The FTC and the Strange Death of the Celebrity Endorsement?
Lost in all the hoopla about the new blogger guidelines on endorsements and testimonials is the rather important issue of celebrity endorsements. Given a narrow interpretation of the FTC Guidelines, it's clear that these expanded rules on The Use of Advertisements and Testimonials in Advertising could have a chilling effect (it's a legal term, look it up) on the way brands deploy celebrities as spokespersons.
Specifically, there are several clauses in the Guidelines that could be troublesome. For the sake of brevity, let's refer to them as the bona fide, typicality and material connection clauses:
Section 255.1: "When an advertisement represents that the endorser uses the endorsed product, the endorser must have been a bona fide user of it at the time the endorsement was given. Additionally, the advertiser may continue to run the advertisement only so long as it has good reason to believe that the endorser remains a bona fide user of the product."
Section 255.2: "If the advertiser does not have substantiation that the endorser's experience is representative of what consumers will generally achieve, the advertisement should clearly and conspicuously disclose the generally expected performance in the depicted circumstances, and the advertiser must possess and rely on adequate substantiation for that representation."
Section 255.5: "When there exists a connection between the endorser and the seller of the advertised product that might materially affect the weight or credibility of the endorsement (i.e. the connection is not reasonably expected by the audience), such connection must be fully disclosed."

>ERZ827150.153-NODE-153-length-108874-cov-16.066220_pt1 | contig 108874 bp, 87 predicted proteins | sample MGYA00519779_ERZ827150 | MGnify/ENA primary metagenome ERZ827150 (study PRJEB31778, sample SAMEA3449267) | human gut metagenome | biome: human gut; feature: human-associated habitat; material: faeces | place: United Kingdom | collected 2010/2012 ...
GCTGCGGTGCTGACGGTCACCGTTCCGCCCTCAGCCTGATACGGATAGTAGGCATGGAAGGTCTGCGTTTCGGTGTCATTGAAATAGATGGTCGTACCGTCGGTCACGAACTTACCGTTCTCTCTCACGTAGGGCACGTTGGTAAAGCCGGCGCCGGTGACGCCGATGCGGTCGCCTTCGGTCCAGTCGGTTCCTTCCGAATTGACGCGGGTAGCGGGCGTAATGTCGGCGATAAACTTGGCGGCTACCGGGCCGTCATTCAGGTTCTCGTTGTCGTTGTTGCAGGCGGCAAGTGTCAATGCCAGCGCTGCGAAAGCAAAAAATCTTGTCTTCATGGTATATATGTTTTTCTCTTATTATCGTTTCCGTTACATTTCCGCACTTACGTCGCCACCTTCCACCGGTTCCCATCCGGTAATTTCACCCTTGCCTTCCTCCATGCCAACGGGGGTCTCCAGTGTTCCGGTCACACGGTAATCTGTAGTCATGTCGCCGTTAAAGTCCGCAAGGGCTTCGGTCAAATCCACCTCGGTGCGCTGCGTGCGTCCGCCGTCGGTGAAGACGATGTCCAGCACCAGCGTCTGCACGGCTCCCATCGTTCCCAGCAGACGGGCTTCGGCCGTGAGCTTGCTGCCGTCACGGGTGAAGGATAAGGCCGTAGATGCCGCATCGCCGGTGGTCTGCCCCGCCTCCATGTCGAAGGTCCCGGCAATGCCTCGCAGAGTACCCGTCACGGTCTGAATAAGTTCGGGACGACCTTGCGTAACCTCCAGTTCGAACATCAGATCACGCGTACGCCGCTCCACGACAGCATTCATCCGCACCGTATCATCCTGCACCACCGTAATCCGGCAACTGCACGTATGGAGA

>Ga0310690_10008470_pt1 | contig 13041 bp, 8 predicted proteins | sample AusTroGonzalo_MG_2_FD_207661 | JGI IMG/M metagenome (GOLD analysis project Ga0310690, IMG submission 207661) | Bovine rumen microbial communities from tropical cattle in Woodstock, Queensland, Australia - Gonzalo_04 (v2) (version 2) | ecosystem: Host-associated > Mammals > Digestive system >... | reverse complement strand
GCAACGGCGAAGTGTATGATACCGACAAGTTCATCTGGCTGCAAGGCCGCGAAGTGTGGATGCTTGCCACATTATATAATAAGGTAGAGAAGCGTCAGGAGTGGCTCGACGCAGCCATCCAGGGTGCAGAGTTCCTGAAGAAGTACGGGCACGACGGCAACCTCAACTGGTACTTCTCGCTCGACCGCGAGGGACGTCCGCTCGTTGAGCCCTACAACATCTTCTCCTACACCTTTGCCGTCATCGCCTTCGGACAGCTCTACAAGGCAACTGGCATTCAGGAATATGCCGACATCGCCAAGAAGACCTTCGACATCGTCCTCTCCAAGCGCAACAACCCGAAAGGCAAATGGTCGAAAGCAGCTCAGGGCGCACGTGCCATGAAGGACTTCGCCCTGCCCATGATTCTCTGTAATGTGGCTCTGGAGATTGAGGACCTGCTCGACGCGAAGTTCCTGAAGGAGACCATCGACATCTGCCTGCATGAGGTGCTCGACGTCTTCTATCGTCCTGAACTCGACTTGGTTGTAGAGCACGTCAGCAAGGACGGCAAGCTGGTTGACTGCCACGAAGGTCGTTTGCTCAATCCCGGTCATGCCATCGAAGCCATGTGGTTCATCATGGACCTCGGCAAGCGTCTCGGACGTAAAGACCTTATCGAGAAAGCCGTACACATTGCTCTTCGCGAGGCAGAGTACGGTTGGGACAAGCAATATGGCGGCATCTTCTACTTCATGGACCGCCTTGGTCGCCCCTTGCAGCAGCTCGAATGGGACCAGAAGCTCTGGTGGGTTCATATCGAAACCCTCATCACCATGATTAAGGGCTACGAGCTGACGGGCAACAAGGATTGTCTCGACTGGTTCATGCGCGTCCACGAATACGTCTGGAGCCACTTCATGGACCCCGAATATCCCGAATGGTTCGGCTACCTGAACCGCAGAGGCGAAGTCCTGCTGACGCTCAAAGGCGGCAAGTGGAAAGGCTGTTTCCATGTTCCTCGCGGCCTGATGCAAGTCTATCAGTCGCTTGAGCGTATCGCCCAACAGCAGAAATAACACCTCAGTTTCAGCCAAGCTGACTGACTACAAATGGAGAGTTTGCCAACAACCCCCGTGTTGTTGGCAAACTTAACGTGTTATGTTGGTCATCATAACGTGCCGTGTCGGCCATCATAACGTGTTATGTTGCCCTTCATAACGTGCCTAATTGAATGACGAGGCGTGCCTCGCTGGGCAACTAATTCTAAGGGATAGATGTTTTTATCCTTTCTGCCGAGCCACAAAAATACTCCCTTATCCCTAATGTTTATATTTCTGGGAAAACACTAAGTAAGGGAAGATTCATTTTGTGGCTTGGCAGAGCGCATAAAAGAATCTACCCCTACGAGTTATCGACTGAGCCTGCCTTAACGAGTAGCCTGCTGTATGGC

One of the inherent problems of celebrity endorsements, of course, is that any celebrity touting a handbag or car or watch might not actually (gasp!) use that handbag, car or watch. Or, they may use it a few times, but not actually use it as often as the ads might imply. This is the bona fide clause.
Another problem is that if a celebrity is touting a product and implying that the product is responsible for his or her superior performance, this might still run afoul of the FTC for the simple reason that this superior performance may not be "typical" and "representative." Maria Sharapova may endorse a Prince tennis racket, but that doesn't mean that you'll be winning a major pro tennis tournament any time soon if you buy the same racket (or even a tournament at your local country club). This is the typicality clause.
The final problem is that, given the constant 24/7 attention that the media lavishes on celebrities, it's not always clear when celebrities are talking as "satisfied customers" (the FTC wording) or as "endorsers." If Yankees baseball superstar Derek Jeter appears on the David Letterman show and starts talking about his great ride to the TV studio in a Ford Motor Company SUV, he would need to interrupt the show with a little disclosure that, hey, he happens to be an endorser of Ford. This is the material connection clause.
As a result of its renewed "truth in advertising" mandate, the FTC is placing a greater burden of proof on the advertiser when it comes to celebrity endorsements. So, celebrity endorsements are ubiquitous these days -- but would they be if every celebrity endorsement came under relentless FTC scrutiny?
[image: The Celebrity Endorsement Game via New York Times]
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